Transmission of the malaria parasite Plasmodium falciparum from the human to the mosquito is initiated by specialized sexual cells, the gametocytes. In the human, gametocytes are formed in response to stress signals and following uptake by a blood-feeding Anopheles mosquito initiate sexual reproduction. Gametocytes need to fine-tune their gene expression in order to develop inside the mosquito to continue life-cycle progression. Previously, we showed that post-translational histone acetylation controls gene expression during gametocyte development and transmission. However, the role of histone methylation remains poorly understood. We here use the histone G9a methyltransferase inhibitor BIX-01294 to investigate the role of histone methylation in regulating gene expression in gametocytes. In vitro assays demonstrated that BIX-01294 inhibits intraerythrocytic replication with a half maximal inhibitory concentration (IC50) of 13.0 nM. Furthermore, BIX-01294 significantly impairs gametocyte maturation and reduces the formation of gametes and zygotes. Comparative transcriptomics between BIX-01294-treated and untreated immature, mature and activated gametocytes demonstrated greater than 1.5-fold deregulation of approximately 359 genes. The majority of these genes are transcriptionally downregulated in the activated gametocytes and could be assigned to transcription, translation, and signaling, indicating a contribution of histone methylations in mediating gametogenesis. Our combined data show that inhibitors of histone methylation may serve as a multi-stage antimalarial.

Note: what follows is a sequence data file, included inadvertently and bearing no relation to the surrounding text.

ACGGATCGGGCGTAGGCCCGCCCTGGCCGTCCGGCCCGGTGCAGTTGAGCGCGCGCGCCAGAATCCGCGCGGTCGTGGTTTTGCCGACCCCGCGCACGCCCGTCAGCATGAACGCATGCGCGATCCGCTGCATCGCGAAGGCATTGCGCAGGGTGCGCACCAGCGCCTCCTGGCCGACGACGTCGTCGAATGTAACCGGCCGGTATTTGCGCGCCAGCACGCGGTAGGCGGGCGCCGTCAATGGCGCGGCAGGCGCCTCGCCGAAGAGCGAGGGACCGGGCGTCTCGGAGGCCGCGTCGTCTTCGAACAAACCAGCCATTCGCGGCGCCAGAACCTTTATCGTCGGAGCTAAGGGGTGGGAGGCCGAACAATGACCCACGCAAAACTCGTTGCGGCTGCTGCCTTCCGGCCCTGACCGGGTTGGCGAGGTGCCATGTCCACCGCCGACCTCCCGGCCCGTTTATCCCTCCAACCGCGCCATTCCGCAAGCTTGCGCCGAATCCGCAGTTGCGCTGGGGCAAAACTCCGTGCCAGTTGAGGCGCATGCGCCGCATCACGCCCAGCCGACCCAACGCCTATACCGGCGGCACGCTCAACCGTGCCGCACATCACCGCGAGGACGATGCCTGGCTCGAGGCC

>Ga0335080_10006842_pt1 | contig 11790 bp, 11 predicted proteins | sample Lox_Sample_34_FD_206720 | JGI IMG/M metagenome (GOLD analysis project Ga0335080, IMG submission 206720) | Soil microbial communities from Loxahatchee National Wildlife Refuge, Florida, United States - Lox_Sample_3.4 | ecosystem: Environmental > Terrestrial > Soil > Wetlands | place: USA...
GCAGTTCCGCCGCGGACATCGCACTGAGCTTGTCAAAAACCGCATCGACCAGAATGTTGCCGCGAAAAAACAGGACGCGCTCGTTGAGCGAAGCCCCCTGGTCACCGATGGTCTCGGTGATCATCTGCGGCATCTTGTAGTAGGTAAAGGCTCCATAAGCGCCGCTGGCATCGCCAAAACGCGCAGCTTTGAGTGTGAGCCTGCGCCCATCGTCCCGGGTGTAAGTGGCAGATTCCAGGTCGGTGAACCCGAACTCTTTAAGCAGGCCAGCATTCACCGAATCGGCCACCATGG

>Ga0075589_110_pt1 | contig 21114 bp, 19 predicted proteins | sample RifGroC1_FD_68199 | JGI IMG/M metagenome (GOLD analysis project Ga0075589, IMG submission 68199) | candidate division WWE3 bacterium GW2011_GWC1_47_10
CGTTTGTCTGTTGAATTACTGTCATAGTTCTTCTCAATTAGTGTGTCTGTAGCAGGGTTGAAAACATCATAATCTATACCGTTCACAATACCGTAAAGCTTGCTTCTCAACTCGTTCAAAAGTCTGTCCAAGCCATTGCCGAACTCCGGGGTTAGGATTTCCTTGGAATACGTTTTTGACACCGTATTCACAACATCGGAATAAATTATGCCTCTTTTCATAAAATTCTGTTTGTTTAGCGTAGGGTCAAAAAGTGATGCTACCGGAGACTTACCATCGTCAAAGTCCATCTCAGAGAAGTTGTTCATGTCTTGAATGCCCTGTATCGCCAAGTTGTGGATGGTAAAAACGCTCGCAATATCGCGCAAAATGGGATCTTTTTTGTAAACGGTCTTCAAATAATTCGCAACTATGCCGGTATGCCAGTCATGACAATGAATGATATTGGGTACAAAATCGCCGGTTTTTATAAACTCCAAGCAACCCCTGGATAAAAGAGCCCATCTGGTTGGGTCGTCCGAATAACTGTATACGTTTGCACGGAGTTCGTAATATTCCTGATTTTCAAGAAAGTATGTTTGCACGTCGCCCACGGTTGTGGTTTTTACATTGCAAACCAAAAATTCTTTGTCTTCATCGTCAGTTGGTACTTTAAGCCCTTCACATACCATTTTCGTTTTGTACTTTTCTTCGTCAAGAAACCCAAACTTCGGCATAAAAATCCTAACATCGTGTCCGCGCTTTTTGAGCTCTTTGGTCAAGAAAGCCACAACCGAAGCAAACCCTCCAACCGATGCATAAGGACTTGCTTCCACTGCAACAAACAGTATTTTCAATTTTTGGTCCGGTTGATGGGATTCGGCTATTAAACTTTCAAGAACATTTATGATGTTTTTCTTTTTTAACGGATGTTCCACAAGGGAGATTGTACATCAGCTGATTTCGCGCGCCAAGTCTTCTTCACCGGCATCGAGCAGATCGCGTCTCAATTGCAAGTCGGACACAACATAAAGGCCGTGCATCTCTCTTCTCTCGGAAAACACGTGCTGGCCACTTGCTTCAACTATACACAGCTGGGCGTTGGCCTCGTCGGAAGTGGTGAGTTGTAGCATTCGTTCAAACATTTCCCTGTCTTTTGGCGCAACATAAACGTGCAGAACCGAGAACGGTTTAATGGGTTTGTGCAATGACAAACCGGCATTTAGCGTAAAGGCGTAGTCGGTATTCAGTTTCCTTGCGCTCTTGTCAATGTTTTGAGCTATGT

All Science Journal Classification (ASJC) codes
- Molecular Biology
- Computer Science Applications
- Physical and Theoretical Chemistry
- Organic Chemistry
- Inorganic Chemistry